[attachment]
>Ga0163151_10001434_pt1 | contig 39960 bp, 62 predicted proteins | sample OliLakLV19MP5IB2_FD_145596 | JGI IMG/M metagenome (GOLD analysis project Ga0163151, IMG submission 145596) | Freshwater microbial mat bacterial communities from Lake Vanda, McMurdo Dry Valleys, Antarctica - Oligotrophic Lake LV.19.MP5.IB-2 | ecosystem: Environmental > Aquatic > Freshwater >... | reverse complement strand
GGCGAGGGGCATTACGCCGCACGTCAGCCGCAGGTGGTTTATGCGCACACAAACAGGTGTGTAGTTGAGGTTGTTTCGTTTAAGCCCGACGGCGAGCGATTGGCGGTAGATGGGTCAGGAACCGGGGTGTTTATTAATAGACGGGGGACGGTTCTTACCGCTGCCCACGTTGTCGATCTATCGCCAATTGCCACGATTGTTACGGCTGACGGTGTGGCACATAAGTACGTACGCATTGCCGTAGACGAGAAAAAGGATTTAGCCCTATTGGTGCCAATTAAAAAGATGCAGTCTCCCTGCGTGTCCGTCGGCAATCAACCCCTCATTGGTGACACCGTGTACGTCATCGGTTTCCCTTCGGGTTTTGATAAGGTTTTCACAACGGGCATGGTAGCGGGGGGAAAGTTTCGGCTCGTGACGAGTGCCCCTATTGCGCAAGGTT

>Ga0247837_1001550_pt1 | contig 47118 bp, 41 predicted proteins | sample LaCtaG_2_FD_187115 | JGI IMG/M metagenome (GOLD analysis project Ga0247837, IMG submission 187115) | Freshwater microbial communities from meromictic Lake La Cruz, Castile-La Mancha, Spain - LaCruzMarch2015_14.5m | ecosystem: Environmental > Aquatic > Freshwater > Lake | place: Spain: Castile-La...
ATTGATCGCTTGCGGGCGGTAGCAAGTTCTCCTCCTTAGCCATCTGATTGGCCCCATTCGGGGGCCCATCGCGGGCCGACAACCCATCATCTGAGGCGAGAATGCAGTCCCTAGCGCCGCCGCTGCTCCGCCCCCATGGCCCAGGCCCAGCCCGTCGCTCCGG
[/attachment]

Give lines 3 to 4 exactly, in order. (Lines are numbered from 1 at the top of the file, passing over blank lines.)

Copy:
>Ga0247837_1001550_pt1 | contig 47118 bp, 41 predicted proteins | sample LaCtaG_2_FD_187115 | JGI IMG/M metagenome (GOLD analysis project Ga0247837, IMG submission 187115) | Freshwater microbial communities from meromictic Lake La Cruz, Castile-La Mancha, Spain - LaCruzMarch2015_14.5m | ecosystem: Environmental > Aquatic > Freshwater > Lake | place: Spain: Castile-La...
ATTGATCGCTTGCGGGCGGTAGCAAGTTCTCCTCCTTAGCCATCTGATTGGCCCCATTCGGGGGCCCATCGCGGGCCGACAACCCATCATCTGAGGCGAGAATGCAGTCCCTAGCGCCGCCGCTGCTCCGCCCCCATGGCCCAGGCCCAGCCCGTCGCTCCGG